When many people think of traveling, their thoughts often gravitate towards all inclusive trips, usually containing a beach, a buffet, and a week escape from the daily grind. In North America especially, those pre-packaged vacations are generally the only options for people to take, since their vacations are often only a week or two long in duration.

But world travel isn’t just about the places you go; it’s also about the physical and personal journeys that it takes to get there and the growth that often occurs along the way. It involves mishaps, missteps, and a natural learning process that takes someone from humility, to perseverance, to understanding, and beyond. Planes, cars, airports, and busses are important, but they are simply the secondary characters in a larger play – they help advance the plot, but they aren’t the story.

When I went to Argentina earlier this year, I purposefully wanted to go for at least three months. The majority of my trips in the past have all been between seven to ten days long. In that short amount of time you can see the highlights, but rarely the blemishes, and often looking back it’s the experiences that occur when you least expect them that form the most memorable experiences.

My iPad is full of travel books, some about Argentina, others about Ireland, and more recently about Hawaii and New Zealand. Those books often try to answer the what and where questions, that is what are some of the best things to see and do, and where should one go while visiting a place? But I only really have one book on my iPad that tries to answer the often overlooked why question.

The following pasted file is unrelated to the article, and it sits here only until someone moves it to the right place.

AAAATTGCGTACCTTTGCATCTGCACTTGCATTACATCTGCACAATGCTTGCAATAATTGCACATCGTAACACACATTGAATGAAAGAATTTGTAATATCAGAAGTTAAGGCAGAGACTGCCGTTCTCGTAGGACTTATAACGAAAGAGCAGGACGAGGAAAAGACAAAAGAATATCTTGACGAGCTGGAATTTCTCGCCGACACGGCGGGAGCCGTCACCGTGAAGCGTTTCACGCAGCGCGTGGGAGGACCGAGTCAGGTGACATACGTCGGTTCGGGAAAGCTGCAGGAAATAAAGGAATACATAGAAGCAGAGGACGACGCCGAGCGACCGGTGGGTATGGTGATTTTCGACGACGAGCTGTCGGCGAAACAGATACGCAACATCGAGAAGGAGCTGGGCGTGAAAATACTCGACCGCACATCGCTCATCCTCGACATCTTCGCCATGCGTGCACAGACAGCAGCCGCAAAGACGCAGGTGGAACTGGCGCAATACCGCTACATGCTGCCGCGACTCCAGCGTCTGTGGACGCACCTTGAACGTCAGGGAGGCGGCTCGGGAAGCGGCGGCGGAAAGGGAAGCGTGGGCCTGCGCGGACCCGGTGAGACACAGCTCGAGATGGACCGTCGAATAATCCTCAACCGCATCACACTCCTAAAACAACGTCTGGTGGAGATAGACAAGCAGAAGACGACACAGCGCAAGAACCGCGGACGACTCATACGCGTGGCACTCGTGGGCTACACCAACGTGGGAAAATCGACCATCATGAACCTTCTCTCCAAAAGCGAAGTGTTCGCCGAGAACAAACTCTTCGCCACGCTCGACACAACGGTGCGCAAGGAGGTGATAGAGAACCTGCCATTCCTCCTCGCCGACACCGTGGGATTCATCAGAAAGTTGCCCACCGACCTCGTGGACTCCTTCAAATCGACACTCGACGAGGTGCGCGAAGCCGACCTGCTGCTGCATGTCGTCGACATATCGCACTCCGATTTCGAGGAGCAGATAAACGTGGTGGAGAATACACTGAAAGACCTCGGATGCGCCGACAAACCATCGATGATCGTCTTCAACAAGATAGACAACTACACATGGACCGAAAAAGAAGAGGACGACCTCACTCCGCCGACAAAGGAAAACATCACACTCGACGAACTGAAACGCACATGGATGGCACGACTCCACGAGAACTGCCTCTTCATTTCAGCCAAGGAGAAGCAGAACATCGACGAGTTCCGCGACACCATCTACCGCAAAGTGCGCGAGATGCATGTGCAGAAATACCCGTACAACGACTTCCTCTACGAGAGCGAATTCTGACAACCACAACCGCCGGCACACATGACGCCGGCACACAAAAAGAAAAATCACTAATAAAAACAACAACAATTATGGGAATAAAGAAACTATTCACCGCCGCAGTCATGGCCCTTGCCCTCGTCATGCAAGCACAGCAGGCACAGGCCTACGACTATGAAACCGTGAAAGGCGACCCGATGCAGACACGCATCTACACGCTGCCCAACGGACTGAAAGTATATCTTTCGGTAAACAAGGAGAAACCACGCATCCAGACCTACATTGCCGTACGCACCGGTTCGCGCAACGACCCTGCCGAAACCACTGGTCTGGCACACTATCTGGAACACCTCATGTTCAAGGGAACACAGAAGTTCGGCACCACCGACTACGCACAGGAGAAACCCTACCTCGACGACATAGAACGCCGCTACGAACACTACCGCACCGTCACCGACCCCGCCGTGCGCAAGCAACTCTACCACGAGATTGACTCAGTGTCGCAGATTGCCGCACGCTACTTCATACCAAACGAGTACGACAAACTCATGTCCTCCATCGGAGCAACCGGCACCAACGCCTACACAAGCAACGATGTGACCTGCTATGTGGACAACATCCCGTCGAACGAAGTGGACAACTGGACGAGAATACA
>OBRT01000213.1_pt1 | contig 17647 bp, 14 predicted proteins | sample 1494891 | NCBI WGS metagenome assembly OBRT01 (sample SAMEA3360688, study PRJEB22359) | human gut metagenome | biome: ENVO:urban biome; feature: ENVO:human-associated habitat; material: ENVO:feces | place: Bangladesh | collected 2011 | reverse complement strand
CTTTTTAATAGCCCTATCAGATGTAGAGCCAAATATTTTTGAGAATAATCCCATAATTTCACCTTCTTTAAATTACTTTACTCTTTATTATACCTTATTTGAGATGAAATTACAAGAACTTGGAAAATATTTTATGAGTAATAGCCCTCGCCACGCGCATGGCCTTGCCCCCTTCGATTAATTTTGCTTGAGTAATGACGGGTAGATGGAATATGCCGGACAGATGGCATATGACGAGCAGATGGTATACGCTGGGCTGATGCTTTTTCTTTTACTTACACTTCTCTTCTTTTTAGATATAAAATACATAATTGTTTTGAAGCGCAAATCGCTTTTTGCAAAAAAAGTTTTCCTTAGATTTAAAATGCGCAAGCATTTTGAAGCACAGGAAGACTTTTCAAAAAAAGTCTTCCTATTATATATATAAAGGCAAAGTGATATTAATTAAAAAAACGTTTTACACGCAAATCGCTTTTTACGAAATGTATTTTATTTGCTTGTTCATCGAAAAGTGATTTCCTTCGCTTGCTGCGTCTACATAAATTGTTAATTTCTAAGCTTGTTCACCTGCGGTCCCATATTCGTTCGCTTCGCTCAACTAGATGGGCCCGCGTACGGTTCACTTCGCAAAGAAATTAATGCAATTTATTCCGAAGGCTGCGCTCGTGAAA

That book is called Vagabonding: An Uncommon Guide to the Art of Long-Term World Travel, and it’s also one of Tim Ferris’ favourite books as well. I’ve read it a few times now, and I get something different out of it each time.

Here is an excerpt from the opening in the book:

Of all the outrageous throwaway lines one hears in movies, there is one that stands out for me. It doesn’t come from a madcap comedy, an esoteric science-fiction flick, or a special-effects-laden action thriller. It comes from Oliver Stone’s Wall Street, when the Charlie Sheen character — a promising big shot in the stock market — is telling his girlfriend about his dreams.

“I think if I can make a bundle of cash before I’m thirty and get out of this racket,” he says, “I’ll be able to ride my motorcycle across China.”

When I first saw this scene on video a few years ago, I nearly fell out of my seat in astonishment. After all, Charlie Sheen or anyone else could work for eight months as a toilet cleaner and have enough money to ride a motorcycle across China. Even if they didn’t yet have their own motorcycle, another couple months of scrubbing toilets would earn them enough to buy one when they got to China.

The thing is, most Americans probably wouldn’t find this movie scene odd. For some reason, we see long-term travel to faraway lands as a recurring dream or an exotic temptation, but not something that applies to the here and now. Instead — out of our insane duty to fear, fashion, and monthly payments on things we don’t really need — we quarantine our travels to short, frenzied bursts. In this way, as we throw our wealth at an abstract notion called “lifestyle,” travel becomes just another accessory — a smooth-edged, encapsulated experience that we purchase the same way we buy clothing and furniture.